The personal computer (PC) and laptops market is enjoying strong adoption as the work-from-home, e-learning, and gaming trends that dominated much of 2020 continue for a substantial percentage of customers this year as well.
According to Grandview Research, almost 7.62 million laptops/PCs were shipped in 2012. The number of PCs/laptops sold increased by 46 percent year on year in the first quarter of CY21, reaching 3.34 million units. To meet this demand, companies like Dell, Acer, and Asus have redesigned their product ranges. Nokia entered this sector in 2020, while Japanese laptop brand Vaio (formerly Sony Vaio) returned to the Indian market earlier this year in collaboration with Nexstgo. However, a lack of critical components, such as semiconductor chips, continues to stymie PC and laptop supply. Even though the supply of these goods has been reduced by more than 6-7 percent, Grandview Research expects that about eight million units will be sold this year.
High on specs
Since the beginning of the epidemic, the gaming market has been a significant growth engine for Asus. “We saw over 70% increase in the first half of 2021 from our gaming vertical Republic of Gamers (ROG) compared to the same time last year,” says Arnold Su, Asus India’s business leader – consumer and gaming PC, system business group. This year, the business launched a low-cost line under the Vivobook, ZenBook, ROG, and The Ultimate Force brands (TUF). According to the brand, income from online channels increased by 60% between January and June of this year, compared to the same period the previous year. To combat the shortage of LCD screens, Asus has shifted its new product releases to OLED displays, which are considerably easier to manufacture. Vaio is also capitalizing on the growing demand for laptops in the e-learning and gaming markets. Nexstgo sold one lakh units in India in the fiscal year 2020, according to Seema Bhatnagar, regional business director for South Asia, and expects to have a 15-17 percent market share this year. Nexstgo intends to extend its distribution network throughout India, owing to growing penetration in tier II and III markets. During the pandemic, the company’s income from online channels increased by 40%; its direct-to-consumer (D2C) platform, Nexst Mall, was launched earlier this year.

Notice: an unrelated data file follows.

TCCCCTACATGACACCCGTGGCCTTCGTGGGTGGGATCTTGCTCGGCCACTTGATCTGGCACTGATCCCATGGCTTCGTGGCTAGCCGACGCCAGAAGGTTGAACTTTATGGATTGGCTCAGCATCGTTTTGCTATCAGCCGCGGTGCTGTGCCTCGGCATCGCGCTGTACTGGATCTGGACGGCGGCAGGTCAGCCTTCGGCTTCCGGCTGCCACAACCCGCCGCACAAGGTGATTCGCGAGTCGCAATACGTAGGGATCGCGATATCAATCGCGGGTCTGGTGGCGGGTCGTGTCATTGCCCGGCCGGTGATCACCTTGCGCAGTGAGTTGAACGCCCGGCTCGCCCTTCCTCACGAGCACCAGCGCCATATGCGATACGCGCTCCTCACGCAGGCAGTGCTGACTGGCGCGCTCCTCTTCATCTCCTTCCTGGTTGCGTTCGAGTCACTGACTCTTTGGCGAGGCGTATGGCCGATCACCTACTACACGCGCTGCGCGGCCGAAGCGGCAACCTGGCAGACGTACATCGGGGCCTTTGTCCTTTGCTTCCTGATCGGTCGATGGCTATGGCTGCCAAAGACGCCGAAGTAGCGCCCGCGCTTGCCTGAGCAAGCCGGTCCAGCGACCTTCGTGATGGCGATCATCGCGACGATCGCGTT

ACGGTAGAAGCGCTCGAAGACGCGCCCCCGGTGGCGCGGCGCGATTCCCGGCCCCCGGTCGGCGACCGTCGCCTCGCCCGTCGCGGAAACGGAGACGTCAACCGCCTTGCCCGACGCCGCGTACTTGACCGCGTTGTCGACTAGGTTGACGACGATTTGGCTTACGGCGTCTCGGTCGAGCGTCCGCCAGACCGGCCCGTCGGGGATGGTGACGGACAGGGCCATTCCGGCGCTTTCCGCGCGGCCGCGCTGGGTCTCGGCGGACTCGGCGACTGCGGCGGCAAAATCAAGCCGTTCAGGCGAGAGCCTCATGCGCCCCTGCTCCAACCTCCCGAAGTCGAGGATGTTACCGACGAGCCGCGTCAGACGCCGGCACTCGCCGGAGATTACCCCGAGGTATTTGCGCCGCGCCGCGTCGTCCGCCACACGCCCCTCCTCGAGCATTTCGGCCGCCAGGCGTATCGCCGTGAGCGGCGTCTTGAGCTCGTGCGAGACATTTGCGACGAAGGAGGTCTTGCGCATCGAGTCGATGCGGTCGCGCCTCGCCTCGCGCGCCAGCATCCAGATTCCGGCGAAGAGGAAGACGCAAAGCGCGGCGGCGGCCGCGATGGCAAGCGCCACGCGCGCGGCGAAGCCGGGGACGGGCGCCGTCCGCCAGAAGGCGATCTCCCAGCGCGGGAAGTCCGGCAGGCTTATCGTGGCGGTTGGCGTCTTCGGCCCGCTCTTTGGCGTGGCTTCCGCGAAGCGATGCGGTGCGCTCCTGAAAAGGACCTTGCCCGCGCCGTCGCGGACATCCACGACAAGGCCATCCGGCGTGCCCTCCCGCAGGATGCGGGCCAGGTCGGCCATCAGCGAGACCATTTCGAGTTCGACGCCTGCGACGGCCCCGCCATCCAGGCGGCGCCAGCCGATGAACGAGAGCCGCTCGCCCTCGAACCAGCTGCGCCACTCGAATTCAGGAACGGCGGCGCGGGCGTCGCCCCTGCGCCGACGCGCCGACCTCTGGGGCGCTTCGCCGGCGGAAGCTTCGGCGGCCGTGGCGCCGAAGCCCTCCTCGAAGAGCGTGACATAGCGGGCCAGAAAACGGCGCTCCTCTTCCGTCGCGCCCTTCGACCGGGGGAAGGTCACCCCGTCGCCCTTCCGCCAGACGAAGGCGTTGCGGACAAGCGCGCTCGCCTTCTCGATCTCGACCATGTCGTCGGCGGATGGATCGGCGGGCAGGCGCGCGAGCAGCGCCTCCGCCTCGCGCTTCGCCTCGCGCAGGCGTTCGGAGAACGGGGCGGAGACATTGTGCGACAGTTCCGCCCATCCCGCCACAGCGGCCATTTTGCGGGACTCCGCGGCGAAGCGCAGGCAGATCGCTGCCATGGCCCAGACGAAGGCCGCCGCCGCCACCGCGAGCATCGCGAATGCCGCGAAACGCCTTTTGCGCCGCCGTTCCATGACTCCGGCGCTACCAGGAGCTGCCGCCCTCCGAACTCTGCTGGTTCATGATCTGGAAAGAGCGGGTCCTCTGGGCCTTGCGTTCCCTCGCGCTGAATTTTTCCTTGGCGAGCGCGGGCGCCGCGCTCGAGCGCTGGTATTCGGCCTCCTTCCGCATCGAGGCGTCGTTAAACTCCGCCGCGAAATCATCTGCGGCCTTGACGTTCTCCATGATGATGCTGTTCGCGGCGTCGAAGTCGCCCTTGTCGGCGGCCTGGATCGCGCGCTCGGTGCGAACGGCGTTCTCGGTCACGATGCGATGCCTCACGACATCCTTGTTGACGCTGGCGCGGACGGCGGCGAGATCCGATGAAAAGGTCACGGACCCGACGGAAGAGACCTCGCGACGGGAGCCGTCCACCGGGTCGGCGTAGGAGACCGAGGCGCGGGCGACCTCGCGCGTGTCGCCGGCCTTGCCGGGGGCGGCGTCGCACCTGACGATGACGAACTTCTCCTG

According to Madhumita Chaudhary, technology analyst at Grandview Research, the supply-demand imbalance is expected to be corrected by the end of this year. Furthermore, experts believe that the government’s recent production-linked incentive (PLI) plan may provide relief to laptop makers by assisting them in overcoming component shortages as semiconductor and chip manufacturing shifts to India.